The Magazine Articles Reviews The Bar ATOMIC Girls Gallery Venues Bands Retro Radio Forums Shopping



Big-T & the Bada-Bings


Deke Dickerson's Dream: Guitars, Girls, and Saving Rock-and-Roll
By Bridget Hall

Photo: Aime Joseph

A few months ago, I sent my father a copy of Rhythm, Rhyme, & Truth (Hightone/2000) by Deke Dickerson and his Eccofonics. Getting Dad to listen to anything I listen to is only moderately easy. Getting him to like anything I listen to takes an act of God.

Well, folks, God exists, along with all the saints and angels, because Dad loved the record.

Let's face it, though; people like my 58-year-old father from Arizona aren't Deke's immediate target. It's the single ladies who come to his shows that he aims to impress; women are the reason he picked up a guitar in the first place. After playing the saxophone in school, he switched to the guitar when he was 13 once he realized "girls don't go for sax players-and when you're 13, there's no reason to do anything if it's not going to get you girls."

Dickerson also tries to reel the ladies in on his Website,, with a photo of him wearing a long red cape with white letters that read: "Deke the Bruiser/ 6 Foot 2/ Eyes of Blue/ 220 Lbs of Missouri Mule."

Ladies, if that doesn't make you swoon, then nothing will. But if all you do is chuckle, then Deke won't mind—seems he likes to make people laugh. The Missouri-bred performer peppers his shows with jokes ranging from rednecks to politics and who wouldn't smile when songs have titles like "Poon-tang?"

But even with his goofy sense of humor, Deke can't hide his obvious talent. He started out with The Untamed Youth while in Missouri, then created The Dave and Deke Combo and The Go-nuts following his move to LA in the early 1990s. You can currently find him traveling with the thrice-recorded Deke Dickerson and his Eccofonics, who will release their long-awaited fourth album this Fall.

While he is best known for his double-neck Mosrite guitar - he plays with such natural ease, it's surprising he never owned one until 1992 - it is impossible to miss his voice, which sounds like Ricky Nelson reincarnated.

Photo: Sven-Erik Geddes
"I keep trying to sound like Elvis," says Deke, "but what I keep hearing back is Ricky Nelson. I guess you just have to take your compliments where you can get them. After all Ricky Nelson probably had more chicks than he knew what to do with, right?"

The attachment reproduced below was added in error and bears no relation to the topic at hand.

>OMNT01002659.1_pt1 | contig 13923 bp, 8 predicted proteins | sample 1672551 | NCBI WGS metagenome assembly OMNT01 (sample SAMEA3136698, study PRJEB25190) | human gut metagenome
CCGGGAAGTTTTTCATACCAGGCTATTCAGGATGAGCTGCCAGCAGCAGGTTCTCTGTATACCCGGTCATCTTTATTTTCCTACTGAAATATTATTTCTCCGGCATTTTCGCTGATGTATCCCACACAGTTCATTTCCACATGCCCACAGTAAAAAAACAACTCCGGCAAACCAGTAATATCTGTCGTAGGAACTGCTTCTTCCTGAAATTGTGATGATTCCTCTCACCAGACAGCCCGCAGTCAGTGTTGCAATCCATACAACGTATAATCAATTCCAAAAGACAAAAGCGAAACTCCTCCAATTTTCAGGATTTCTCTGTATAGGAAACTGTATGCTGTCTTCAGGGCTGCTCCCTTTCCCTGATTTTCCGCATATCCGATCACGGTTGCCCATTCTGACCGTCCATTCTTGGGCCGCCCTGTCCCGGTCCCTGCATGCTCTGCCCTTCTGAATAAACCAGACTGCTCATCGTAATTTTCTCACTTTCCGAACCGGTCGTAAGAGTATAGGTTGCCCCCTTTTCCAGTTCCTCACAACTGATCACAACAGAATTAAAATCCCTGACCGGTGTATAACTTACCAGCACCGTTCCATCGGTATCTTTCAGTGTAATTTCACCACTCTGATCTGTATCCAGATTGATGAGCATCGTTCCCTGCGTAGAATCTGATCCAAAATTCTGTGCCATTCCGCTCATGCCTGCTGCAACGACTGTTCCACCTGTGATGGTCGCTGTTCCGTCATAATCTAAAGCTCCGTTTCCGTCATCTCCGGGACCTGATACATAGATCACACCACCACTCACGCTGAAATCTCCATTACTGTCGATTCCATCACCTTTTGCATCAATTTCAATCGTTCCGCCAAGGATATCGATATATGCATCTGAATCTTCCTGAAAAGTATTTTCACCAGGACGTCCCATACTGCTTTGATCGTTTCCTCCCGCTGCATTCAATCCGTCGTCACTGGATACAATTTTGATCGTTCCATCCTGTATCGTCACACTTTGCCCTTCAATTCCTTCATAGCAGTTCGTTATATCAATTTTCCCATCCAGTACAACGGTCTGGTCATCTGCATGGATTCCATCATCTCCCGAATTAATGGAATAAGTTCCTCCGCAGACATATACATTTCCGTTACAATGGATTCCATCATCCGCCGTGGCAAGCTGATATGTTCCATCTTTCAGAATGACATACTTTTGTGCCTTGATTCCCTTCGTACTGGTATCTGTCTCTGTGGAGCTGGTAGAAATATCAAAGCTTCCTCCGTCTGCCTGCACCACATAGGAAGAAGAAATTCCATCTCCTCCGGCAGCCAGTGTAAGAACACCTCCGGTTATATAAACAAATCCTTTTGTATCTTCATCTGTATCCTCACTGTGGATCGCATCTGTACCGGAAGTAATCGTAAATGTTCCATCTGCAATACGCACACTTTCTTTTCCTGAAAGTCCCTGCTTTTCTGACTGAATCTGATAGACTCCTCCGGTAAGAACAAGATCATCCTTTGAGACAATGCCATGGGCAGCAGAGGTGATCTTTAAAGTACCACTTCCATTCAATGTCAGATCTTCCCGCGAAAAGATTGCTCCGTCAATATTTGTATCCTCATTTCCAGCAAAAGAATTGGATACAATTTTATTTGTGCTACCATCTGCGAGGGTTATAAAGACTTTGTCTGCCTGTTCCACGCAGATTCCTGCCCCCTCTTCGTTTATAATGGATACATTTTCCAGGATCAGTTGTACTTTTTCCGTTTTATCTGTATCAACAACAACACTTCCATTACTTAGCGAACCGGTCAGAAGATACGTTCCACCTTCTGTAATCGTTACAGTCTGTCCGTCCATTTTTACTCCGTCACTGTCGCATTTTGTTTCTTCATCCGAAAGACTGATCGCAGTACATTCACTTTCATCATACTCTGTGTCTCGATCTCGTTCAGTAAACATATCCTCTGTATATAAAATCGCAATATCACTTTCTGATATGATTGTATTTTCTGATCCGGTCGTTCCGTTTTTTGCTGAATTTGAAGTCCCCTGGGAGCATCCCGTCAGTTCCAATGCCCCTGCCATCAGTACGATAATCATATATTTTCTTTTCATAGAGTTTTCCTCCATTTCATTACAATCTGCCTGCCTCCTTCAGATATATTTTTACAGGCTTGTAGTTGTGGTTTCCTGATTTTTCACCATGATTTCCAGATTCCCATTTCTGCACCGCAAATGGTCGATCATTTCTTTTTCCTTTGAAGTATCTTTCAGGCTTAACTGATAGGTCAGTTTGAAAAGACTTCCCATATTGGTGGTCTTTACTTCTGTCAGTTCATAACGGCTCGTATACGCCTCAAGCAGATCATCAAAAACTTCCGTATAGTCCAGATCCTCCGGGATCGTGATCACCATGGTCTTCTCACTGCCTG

Although some people classify him as "rockabilly", Dickerson attracts an audience well beyond that genre. As he points out, "What I do seems to be so oddball, and yet I have people from young punk rockers to rockabillies, college alternative types, normal workin' class joes, rednecks and elderly gray-haired people coming out to my shows. They all dig the music."

But Deke aspires to more than just a broad audience; he wants to save rock-and-roll from extinction…and he's not shy about claiming himself the chosen one.

"I'm the only good singer and good musician who has a great sense of history and can point to the good records from every era and tell you why they were made that way and why every other way sucks both technically and emotionally."

He adds, "I liken it to having a mechanic work on your car who knows about every car ever made and who has a great set of tools. Do you really want some 18-year-old kid with a screwdriver and a hammer working on your car? Well then why would you want some idiot who's never even heard a Gene Vincent record entertaining you? I'd like to think I can single-handedly save rock-and-roll from extinction. And trust me, it's an endangered species these days."

Behind in your reading?
Check out past ATOMIC features.

Dear Dottie
1999 Articles List
2000 Articles List
2001 Articles List
2002 Articles List
2003 Articles List
2004 Article List
Little Joe Cook
Stephen E. Ambrose
Deke Dickerson's Dream
Surprise Attack
For the Love of Tiki
Bob Thompson: Return of a Space Age Swinger
WWII Comes to Life at Reading Airfield
Calling All Gearheads and Pin-Up Girls–Rockabilly Weekend Update
Beatin' The Chops—G'nite Whitey
Broadway By The Year
ATOMIC Wins Industry Accolades
Naptown Stomp Swings Past the Hype
The Many Moods of Arthur Lyman
Off The Wall:
Pin-Up Artist Don "Rusty" Rust
The Making of an ATOMIC Girl
Remembering Gene Kelly
A Night At The Argyle
Hot Rod Heaven at The Hootenanny
Living History Events for WWII Buffs


© 1999-2009 ATOMIC Magazine, Inc.
ATOMIC Magazine Inc., 917 Orchid Drive , Lewisville, TX 75067
All site content, including images and text, is copyright © 1999-2013 ATOMIC Magazine, Inc. &
This material may not be reproduced, borrowed, or used for any purpose except by written permission of the copyright holder. Terms and Conditions of use.